The Road So Far


Owen Temple has wanted to be a songwriter and storyteller for as long as he can remember. He grew up in Mountain Home, a small town outside of Kerrville, Texas, home of the renowned Kerrville Folk Festival. “I did my first singing at our Presbyterian church, but I was inspired to become a songwriter by my dad’s small music collection,” Temple recalls. “He had an 8 track player in the car and three tapes: Marty Robbins’s Gunfighter Ballads and Trail Songs, Willie Nelson’s Red Headed Stranger and The Fabulous Johnny Cash. We lived in the country, about 40 minutes from town; those tapes got worn out in the car going from home to Kerrville to go shopping. I was fortunate my father had good taste. The songs on those tapes got into my DNA. They really moved me, especially Cash’s ‘Don’t Take Your Guns to Town.’ I remember promising myself I’d never take my guns to town.”

Temple’s parents also took him and his sister to the annual Kerrville Folk Festival when they were young. “I saw Steve Earle, Lyle Lovett and Robert Earl Keen. My eyes were opened to the power of one person with an acoustic guitar telling stories and capturing the attention of hundreds of people.

“In high school, Jerry Jeff Walker provided an antidote to the slick country music on the radio. I’d always loved country and folk, but it was great to be a teenager and have an alternative music that was all my own. Walker wrote great songs and recorded stuff by Guy Clark, Townes Van Zandt, Chuck Pyle who wrote ‘Jaded Lover,’ Michael Martin Murphy and other great Austin songwriters.”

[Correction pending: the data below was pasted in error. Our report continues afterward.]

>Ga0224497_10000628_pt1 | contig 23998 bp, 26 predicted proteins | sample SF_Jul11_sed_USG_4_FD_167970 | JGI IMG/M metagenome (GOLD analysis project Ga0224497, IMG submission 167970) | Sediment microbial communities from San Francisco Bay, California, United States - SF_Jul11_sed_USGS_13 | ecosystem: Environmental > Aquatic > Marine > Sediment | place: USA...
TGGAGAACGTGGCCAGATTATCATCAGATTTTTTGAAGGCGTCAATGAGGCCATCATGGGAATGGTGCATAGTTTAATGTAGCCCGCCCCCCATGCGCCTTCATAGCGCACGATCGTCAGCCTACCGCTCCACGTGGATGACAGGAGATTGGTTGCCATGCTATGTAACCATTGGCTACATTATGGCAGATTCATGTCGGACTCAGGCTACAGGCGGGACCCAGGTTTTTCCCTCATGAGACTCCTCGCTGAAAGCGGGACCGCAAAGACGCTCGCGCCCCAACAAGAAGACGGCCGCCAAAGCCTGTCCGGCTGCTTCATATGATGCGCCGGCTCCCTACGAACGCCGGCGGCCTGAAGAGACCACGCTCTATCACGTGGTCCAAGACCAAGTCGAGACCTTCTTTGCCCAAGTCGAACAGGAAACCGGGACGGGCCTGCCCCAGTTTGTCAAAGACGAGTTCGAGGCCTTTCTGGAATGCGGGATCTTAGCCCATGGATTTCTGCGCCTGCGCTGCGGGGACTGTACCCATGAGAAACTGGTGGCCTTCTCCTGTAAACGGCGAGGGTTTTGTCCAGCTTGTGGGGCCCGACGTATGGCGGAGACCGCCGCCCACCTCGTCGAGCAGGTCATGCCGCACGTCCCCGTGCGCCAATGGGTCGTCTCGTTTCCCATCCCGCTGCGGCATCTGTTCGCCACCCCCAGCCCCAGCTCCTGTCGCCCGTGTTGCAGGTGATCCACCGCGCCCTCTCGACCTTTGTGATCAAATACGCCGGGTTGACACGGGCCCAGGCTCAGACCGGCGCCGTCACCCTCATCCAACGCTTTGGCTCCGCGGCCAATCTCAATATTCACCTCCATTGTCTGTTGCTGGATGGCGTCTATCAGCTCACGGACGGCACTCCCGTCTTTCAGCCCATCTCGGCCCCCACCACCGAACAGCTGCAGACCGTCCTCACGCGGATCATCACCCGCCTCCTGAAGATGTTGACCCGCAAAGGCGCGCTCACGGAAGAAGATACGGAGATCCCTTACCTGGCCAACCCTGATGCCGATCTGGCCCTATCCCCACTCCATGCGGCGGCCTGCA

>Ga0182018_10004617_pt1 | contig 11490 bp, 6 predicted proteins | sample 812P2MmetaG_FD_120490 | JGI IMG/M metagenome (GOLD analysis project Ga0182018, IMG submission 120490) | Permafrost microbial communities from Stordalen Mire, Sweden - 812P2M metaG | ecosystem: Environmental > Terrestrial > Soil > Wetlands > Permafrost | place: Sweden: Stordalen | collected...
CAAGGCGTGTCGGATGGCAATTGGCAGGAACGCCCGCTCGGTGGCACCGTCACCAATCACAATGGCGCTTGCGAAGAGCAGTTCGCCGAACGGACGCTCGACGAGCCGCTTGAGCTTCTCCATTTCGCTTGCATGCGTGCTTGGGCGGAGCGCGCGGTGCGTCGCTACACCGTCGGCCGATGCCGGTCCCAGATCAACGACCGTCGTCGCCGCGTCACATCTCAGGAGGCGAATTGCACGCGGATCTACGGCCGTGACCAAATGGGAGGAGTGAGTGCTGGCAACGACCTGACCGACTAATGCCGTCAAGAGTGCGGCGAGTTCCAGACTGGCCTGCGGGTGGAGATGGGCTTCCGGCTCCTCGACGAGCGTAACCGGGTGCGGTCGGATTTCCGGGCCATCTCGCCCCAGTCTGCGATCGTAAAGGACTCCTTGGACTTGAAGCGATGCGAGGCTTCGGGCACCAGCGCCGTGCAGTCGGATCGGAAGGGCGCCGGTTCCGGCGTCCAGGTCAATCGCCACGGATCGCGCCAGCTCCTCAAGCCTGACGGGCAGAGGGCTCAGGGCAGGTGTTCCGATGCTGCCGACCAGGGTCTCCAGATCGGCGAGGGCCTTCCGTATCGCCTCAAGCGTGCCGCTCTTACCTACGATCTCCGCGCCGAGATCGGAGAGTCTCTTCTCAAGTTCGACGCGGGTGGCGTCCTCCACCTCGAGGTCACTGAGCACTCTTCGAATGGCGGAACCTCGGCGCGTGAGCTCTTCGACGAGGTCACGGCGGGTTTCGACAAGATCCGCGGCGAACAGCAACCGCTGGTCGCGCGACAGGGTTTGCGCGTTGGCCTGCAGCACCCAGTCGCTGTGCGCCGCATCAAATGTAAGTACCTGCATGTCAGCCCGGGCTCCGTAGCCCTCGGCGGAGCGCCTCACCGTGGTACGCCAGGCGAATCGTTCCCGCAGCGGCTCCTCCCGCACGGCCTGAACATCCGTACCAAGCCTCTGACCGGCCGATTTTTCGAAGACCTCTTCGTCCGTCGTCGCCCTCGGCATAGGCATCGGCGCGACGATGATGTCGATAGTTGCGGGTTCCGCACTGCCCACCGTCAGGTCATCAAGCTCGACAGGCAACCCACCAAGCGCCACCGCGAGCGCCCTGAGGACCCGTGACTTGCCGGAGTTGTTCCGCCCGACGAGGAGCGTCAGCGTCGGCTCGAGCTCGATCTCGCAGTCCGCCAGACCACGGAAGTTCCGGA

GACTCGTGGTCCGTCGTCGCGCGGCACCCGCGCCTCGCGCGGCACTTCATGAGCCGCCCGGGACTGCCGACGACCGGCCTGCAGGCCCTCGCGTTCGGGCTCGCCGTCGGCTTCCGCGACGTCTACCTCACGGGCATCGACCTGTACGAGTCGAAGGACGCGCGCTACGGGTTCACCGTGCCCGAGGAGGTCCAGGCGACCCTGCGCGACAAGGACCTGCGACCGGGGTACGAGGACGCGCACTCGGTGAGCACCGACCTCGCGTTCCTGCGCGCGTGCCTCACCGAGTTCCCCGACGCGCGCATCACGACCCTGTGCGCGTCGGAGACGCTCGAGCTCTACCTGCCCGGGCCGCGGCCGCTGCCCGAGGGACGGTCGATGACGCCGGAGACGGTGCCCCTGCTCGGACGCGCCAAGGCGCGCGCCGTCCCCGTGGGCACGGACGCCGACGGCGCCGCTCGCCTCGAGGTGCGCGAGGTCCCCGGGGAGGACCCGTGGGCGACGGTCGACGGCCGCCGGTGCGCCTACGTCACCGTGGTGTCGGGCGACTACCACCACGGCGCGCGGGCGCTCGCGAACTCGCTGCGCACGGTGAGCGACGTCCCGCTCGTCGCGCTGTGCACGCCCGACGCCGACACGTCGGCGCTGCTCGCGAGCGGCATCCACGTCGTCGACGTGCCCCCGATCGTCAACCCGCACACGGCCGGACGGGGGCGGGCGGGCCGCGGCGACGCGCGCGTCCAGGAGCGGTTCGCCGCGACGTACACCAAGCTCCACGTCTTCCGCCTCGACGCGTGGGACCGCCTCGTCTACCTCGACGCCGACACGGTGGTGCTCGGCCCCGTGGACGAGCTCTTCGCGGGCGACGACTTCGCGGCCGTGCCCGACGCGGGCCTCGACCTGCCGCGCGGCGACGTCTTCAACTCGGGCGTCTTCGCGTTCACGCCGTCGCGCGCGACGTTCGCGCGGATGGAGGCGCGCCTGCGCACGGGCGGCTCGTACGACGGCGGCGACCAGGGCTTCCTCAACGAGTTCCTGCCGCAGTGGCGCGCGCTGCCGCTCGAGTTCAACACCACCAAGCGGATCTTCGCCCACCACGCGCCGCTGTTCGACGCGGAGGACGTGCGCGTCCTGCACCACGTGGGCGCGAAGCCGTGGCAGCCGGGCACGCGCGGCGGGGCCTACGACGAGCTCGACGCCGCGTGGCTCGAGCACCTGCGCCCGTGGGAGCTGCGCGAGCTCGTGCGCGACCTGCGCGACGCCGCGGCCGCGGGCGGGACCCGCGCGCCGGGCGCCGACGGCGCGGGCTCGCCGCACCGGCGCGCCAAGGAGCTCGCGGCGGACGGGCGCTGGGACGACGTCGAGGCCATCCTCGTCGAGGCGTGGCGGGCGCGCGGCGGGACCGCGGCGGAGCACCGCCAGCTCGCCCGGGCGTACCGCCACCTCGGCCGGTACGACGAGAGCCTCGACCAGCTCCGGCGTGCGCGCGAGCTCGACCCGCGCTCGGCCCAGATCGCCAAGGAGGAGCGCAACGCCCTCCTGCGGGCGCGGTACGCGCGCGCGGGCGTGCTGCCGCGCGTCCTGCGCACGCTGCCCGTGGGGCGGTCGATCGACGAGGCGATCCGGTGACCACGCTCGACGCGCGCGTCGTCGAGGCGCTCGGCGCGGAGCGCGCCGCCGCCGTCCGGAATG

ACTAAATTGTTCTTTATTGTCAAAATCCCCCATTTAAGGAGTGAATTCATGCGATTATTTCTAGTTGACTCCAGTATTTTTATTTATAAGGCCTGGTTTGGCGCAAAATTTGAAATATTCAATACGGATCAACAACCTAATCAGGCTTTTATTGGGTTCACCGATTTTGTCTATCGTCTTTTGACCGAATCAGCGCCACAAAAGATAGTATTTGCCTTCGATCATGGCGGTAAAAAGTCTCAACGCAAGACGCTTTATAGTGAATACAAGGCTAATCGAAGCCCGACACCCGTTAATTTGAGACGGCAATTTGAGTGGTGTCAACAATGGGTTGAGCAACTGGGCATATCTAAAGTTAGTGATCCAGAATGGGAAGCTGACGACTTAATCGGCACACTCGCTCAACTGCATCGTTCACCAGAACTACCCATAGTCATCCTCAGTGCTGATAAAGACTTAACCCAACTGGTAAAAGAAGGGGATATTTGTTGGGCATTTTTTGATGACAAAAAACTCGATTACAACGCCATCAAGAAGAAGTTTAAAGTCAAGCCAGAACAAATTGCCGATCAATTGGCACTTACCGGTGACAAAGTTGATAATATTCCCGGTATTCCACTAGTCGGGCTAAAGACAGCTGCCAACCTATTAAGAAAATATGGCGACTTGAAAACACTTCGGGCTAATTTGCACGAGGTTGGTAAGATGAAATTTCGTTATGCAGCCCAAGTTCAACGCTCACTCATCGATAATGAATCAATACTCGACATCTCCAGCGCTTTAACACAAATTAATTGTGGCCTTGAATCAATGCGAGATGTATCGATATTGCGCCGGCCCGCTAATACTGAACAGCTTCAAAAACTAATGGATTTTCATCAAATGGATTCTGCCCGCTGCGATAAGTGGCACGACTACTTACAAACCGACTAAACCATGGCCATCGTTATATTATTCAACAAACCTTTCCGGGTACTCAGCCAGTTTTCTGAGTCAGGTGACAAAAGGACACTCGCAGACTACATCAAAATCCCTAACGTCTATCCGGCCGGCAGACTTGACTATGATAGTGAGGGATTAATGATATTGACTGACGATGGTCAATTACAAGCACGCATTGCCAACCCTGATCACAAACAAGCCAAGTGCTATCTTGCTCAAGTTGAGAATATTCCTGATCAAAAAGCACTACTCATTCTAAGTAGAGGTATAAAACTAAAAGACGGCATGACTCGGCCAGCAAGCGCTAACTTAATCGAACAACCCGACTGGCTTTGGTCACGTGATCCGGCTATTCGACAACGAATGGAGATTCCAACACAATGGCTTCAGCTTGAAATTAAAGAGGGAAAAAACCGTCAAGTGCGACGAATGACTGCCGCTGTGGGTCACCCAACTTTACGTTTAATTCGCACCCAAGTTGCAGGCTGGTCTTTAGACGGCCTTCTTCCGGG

Temple had a summer job on a ranch when he was 16 and spent long hours in a pick up truck with another 8 Track player, soaking up tunes by Jerry Jeff, Townes and Guy Clark. “I started writing stories in high school and it occurred to me that maybe I could add music to them and become a songwriter. I picked up the guitar and started out by learning Jerry Jeff songs and singing them to family and friends.”

While still in high school, Temple started performing at a little bar called O Henry’s Back Forty. He told the owner that music would bring in regular customers and landed a regular Tuesday night slot that allowed him to play songs by his favorite songwriters, as well as his own original tunes. “Old men ran the bar until 4:30, then the after work crowd of 30 somethings came in to grab a couple of drinks before going home. At night the average age was 19 or 20, kids drinking on fake Louisiana IDs.”

Temple moved on to the University of Texas at Austin. He worked on a double major; Literature and Business Administration and played music at night to put himself through school. In 1997, he sent a demo to Lloyd Maines (Jerry Jeff Walker, Ray Wylie Hubbard, Dixie Chicks), who signed on to produce General Store, Temple’s first album. “Lloyd helped me make an inexpensive record and became my mentor. I wouldn’t have a career without his early faith and guidance.” General Store, out on Temple’s own label, became a local best seller. He followed up with Passing Through, another effort produced by Maines. Temple maintained his grades while touring Texas, playing college bars, honky tonks and folk clubs, both solo and with a full band.